The US warned Turkey on Friday of further risks to bilateral ties if it buys more weapons from Russia, following US countermeasures against the purchase of the S-400 air defense system.
The statement came after Turkish President Recep Tayyip Erdogan met his Russian counterpart Vladimir Putin earlier this week and discussed increased military cooperation, including on combat aircraft and possibly submarines.
Turkey, a NATO member, defied US warnings in 2017 to buy the S-400 air defense system, a deal the Western alliance fears will allow Russia to hone its skills in targeting US and Western countries. -European aircraft.
“We have urged Turkey at every level and every opportunity not to retain the S-400 system and to refrain from purchasing additional Russian military equipment,” Deputy Secretary of State Wendy Sherman told reporters when he was told. asked about Erdogan’s journey.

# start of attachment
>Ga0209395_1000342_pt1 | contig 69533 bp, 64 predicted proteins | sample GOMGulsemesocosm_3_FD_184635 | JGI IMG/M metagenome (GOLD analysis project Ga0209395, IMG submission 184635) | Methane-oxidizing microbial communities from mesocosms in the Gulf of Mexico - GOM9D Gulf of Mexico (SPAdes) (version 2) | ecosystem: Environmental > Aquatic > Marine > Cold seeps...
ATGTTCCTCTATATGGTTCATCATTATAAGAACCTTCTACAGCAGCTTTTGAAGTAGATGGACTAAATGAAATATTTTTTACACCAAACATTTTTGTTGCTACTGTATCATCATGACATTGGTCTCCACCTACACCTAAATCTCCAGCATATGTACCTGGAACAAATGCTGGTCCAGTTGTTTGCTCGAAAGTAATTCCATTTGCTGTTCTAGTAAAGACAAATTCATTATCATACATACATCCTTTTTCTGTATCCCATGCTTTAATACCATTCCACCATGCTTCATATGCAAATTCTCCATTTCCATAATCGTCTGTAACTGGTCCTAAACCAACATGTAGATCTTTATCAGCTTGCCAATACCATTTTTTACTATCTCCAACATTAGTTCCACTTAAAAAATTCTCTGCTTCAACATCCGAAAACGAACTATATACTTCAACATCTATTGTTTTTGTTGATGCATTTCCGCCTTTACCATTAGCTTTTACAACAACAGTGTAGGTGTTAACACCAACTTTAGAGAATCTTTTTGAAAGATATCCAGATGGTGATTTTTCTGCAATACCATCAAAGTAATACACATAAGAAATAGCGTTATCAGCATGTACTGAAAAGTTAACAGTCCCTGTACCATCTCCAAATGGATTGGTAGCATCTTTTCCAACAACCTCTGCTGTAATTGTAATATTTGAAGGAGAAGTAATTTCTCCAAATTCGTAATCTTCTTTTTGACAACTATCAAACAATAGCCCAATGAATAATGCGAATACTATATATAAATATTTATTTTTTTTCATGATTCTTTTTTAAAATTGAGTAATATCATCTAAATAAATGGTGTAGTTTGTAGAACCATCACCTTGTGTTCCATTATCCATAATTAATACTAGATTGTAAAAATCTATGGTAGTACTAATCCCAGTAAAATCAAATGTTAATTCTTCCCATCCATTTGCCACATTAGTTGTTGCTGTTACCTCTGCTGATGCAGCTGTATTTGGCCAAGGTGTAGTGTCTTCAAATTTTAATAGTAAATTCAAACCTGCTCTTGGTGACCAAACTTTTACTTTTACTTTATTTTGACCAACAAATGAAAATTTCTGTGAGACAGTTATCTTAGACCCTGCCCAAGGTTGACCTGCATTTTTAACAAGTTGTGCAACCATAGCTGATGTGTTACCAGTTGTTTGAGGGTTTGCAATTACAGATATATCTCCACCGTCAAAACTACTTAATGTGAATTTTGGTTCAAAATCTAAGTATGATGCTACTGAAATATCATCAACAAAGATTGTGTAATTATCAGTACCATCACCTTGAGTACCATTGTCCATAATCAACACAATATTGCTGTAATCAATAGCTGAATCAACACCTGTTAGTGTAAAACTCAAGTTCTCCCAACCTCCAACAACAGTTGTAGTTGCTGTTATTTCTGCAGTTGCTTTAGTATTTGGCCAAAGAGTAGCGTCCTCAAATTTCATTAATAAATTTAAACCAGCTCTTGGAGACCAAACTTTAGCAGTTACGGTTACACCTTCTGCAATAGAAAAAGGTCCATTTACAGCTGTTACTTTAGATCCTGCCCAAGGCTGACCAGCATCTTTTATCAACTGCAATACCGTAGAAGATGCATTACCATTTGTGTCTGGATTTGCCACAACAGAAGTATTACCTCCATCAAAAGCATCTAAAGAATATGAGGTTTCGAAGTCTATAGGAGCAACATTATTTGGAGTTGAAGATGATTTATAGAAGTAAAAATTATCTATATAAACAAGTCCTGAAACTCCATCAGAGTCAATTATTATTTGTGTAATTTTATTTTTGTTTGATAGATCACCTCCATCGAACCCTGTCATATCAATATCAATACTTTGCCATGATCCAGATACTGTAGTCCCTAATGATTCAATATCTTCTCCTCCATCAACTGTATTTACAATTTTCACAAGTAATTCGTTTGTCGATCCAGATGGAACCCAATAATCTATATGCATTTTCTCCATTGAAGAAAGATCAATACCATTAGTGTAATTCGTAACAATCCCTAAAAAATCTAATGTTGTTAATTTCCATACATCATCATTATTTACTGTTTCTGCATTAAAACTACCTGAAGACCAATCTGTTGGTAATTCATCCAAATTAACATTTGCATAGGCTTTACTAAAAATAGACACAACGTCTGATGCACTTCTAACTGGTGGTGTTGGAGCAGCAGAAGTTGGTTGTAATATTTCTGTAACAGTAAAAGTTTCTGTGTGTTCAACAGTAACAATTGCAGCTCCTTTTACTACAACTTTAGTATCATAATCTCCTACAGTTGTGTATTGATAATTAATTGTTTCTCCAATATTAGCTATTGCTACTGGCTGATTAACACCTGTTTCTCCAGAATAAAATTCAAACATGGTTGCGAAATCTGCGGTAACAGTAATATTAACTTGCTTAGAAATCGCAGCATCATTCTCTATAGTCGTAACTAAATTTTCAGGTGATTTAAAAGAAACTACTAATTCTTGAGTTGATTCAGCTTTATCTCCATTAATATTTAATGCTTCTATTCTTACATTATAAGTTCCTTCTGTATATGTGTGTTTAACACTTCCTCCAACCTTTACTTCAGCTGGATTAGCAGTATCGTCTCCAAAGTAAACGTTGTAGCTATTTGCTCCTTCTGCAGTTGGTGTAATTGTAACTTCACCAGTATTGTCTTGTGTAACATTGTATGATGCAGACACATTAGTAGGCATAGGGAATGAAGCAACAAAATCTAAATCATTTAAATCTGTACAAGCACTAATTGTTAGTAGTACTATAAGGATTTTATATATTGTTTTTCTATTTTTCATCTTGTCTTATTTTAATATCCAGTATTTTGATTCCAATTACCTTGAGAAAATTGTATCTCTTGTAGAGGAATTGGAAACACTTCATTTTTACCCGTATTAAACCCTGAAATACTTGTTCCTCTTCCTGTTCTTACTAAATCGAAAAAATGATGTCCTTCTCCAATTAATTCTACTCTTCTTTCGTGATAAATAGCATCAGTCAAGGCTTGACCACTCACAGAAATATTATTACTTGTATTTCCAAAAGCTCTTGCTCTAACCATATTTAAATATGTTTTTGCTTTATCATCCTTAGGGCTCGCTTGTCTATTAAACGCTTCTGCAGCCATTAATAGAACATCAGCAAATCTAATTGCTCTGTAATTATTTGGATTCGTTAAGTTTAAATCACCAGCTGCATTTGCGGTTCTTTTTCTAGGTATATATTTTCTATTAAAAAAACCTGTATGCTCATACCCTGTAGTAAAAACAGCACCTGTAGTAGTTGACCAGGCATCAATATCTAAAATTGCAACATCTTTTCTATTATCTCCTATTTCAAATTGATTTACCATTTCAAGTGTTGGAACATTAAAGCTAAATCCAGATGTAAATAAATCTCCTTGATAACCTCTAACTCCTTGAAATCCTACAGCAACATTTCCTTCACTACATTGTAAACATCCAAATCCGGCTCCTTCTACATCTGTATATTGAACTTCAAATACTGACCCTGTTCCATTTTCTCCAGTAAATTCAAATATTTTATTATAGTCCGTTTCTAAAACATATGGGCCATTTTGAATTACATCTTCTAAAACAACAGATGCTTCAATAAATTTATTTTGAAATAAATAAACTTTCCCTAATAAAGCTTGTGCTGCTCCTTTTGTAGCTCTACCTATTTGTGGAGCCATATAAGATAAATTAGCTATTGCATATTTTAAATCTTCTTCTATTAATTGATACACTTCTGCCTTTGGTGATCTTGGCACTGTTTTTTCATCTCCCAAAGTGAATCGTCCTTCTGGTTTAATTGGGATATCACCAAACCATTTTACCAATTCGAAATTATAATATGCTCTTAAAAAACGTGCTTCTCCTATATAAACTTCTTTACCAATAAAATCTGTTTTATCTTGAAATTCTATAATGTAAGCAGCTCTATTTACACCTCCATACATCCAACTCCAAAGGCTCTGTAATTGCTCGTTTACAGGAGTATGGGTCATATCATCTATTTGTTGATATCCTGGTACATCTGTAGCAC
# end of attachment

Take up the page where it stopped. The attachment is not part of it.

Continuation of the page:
“We continue to make that clear to Turkey and what the consequences will be if they go in that direction,” said Sherman, who was visiting Switzerland.
Sherman reiterated that the S-400 was “not compatible or usable with NATO systems”.
In response, the US expelled Turkey from its state-of-the-art F-35 jet program involving multiple Turkish companies and leaving Ankara expecting as many as 100 aircraft and having Turkish suppliers.
But Sherman stressed that the US valued the relationship with Turkey, pointing to the welcoming of millions of Syrian refugees and offers to help restore Kabul’s international airport.
“Turkey is sometimes a challenge. I’m sure they sometimes find the US a challenge. But they are a valued NATO ally,” Sherman said.
Erdogan said on Thursday that his relationship “didn’t get off to a good start” with US President Joe Biden, who, while out of power, described the Turkish leader as an autocrat and expressed support for the opposition.